> A config parameter that disables extension bundles works for me too.
> I embed felix in a very limitted way to manage the startup/shutdown
> lifecycle
> via BundleActivators, so I don't think my apps will miss the extension
> bundles.
> Let me know when you have a patch checked in, and I'll give it a try ...
> or if you think it's a small change, then point me at the right part of the
> felix
> repo, and I'll try to throw together a patch for you.
> Thanks for the help!
> Cheers,
> Reuben
> On Thu, Mar 3, 2011 at 3:16 AM, Karl Pauls <> wrote:
>> On Thu, Mar 3, 2011 at 10:08 AM, Bauersachs Ingo
>> <> wrote:
>> >> Problem is this doesn't make sense to me as the app has allpermission
>> >> (or sets the security manager to null even). Why enforce this then? It
>> >> sounds like a bug (and there are several at oracle by now). Lets see
>> >> what they do
>> >
>> > Indeed, this makes no sense.
>> >
>> >> I'll try to find a workaround on the weekend and if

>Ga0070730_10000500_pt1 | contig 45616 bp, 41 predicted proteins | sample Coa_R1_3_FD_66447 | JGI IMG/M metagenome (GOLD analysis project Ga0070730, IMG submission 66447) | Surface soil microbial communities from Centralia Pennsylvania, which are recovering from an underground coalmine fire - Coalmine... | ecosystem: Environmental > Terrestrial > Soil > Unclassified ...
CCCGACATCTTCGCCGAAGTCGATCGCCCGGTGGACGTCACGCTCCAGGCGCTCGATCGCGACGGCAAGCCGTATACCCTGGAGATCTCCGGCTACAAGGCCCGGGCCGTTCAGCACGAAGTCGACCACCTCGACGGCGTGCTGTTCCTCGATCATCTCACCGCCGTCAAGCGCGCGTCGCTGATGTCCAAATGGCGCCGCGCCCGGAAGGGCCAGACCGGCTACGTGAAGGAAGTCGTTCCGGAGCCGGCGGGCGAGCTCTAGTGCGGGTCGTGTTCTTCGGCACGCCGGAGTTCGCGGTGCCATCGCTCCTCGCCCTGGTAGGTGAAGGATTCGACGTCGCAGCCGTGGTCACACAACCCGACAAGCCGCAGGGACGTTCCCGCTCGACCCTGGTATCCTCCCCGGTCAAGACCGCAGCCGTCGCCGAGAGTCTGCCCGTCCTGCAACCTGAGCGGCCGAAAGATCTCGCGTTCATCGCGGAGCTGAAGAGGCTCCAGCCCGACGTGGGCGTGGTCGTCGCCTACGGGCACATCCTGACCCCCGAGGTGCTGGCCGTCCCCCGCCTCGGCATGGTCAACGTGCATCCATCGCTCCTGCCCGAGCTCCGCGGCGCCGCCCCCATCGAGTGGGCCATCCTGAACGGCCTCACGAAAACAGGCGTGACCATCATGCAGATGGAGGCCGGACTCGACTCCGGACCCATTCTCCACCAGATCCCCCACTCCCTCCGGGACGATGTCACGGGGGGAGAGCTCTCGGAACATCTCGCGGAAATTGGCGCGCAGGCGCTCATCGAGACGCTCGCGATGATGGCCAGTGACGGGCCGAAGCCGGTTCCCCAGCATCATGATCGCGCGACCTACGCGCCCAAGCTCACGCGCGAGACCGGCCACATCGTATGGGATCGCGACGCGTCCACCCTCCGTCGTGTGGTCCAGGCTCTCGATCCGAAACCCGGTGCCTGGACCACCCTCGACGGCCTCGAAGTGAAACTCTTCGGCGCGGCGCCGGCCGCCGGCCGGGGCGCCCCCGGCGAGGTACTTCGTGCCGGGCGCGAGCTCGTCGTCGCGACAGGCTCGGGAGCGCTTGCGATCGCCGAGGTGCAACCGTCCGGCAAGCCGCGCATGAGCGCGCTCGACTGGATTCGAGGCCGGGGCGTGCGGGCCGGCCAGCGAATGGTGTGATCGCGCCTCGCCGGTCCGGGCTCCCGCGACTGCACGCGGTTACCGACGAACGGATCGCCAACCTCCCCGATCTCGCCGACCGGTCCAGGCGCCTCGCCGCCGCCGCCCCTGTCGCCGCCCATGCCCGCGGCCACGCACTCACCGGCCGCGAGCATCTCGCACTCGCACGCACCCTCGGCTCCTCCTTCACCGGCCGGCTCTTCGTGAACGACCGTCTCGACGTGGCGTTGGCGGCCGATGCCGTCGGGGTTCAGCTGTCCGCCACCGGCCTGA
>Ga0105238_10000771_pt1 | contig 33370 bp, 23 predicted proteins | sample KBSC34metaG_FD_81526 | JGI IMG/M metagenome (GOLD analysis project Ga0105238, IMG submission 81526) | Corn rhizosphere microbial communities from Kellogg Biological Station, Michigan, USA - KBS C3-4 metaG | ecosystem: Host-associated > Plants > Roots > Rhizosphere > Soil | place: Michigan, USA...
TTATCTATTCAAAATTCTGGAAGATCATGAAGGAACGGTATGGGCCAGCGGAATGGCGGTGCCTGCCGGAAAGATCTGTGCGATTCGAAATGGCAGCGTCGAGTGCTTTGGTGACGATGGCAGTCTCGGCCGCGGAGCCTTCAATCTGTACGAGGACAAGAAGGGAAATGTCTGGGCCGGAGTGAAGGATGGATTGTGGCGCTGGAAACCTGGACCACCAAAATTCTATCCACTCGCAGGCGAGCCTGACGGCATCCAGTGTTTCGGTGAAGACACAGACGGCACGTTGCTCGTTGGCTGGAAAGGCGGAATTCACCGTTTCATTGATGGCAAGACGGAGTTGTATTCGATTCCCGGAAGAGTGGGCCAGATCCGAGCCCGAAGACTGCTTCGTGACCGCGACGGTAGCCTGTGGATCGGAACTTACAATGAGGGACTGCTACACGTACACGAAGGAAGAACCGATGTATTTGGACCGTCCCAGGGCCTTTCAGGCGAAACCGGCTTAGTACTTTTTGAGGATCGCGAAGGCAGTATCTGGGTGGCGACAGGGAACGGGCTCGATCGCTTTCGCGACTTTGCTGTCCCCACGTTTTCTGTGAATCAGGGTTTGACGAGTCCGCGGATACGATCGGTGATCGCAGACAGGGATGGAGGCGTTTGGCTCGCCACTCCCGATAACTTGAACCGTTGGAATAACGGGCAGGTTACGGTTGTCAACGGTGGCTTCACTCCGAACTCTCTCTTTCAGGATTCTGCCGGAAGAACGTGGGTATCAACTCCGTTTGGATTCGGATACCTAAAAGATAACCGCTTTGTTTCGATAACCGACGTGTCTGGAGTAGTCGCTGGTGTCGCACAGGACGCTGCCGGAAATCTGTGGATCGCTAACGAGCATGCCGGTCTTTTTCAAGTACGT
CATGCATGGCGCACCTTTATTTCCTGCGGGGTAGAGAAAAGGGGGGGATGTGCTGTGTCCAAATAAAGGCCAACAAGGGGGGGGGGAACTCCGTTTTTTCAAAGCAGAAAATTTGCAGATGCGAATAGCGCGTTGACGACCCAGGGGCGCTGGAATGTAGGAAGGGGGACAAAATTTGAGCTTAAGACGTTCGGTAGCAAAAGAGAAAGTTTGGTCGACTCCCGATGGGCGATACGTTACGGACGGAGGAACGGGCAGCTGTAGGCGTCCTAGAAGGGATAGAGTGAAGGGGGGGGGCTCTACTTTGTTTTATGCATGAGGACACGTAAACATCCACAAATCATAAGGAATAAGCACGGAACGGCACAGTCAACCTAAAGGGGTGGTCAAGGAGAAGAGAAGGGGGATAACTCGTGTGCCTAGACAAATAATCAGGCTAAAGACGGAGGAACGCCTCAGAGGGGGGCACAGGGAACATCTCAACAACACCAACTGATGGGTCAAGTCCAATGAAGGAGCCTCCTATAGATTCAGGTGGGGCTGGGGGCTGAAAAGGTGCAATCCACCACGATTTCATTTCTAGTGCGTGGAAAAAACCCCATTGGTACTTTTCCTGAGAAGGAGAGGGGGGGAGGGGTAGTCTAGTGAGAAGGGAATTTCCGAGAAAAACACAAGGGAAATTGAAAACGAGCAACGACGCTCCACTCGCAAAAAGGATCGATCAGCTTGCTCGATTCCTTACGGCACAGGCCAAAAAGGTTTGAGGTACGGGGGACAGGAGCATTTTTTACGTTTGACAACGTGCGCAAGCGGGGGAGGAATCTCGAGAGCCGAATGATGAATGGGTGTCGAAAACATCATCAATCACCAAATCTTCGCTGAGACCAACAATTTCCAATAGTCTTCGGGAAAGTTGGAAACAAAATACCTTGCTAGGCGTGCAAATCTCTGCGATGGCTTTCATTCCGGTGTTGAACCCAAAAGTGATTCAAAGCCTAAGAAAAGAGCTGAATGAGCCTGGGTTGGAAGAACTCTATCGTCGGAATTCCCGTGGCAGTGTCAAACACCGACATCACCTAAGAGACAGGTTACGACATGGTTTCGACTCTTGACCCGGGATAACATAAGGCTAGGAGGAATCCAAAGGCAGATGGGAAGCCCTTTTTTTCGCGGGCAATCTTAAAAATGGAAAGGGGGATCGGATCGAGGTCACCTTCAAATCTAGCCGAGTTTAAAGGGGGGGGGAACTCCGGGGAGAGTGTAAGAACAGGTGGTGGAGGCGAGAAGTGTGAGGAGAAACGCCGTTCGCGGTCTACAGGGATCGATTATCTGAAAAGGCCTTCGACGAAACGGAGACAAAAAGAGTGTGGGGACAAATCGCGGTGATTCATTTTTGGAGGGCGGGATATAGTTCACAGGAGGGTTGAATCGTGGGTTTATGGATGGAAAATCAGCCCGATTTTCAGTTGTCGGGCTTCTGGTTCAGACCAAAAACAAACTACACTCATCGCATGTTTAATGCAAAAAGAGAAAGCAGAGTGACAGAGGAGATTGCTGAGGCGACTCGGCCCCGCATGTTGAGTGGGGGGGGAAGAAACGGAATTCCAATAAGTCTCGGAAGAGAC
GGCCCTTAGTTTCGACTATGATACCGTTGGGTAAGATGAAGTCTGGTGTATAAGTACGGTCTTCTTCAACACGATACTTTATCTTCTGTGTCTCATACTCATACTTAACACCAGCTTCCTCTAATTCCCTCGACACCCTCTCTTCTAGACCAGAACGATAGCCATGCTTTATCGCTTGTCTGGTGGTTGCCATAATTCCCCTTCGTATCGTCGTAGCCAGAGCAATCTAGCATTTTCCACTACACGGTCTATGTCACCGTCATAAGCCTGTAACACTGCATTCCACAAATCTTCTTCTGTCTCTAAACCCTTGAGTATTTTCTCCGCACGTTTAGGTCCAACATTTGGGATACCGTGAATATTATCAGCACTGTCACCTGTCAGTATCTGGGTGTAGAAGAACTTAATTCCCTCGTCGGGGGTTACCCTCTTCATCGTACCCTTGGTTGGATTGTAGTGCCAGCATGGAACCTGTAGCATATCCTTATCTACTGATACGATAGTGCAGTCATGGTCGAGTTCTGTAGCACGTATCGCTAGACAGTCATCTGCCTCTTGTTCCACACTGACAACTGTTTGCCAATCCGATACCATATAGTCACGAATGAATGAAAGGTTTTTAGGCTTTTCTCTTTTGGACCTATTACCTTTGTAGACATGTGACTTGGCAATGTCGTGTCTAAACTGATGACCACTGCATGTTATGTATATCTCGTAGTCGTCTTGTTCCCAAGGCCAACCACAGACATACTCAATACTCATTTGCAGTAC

>> >> not, I'll probably add a property to disable extension bundles (which
>> >> would make the url go away - only extension bundles will not work).
>> >
>> > 6u24 is out and I needed a workaround fast. Changing the extension url
>> from http to file seems to satisfy the same origin policy. If my change
>> doesn't cause other side-effects it might even be a permanent solution. (I
>> have far to less experience with OSGi/Felix to really comment on this)
>> If it works for you it is ok for now - it is not the permanent
>> solution as there will be other issues (there is a reason we do what
>> we do there - related to extension bundles). But if i can't find
>> something better the solution will be close (i.e., provide a way to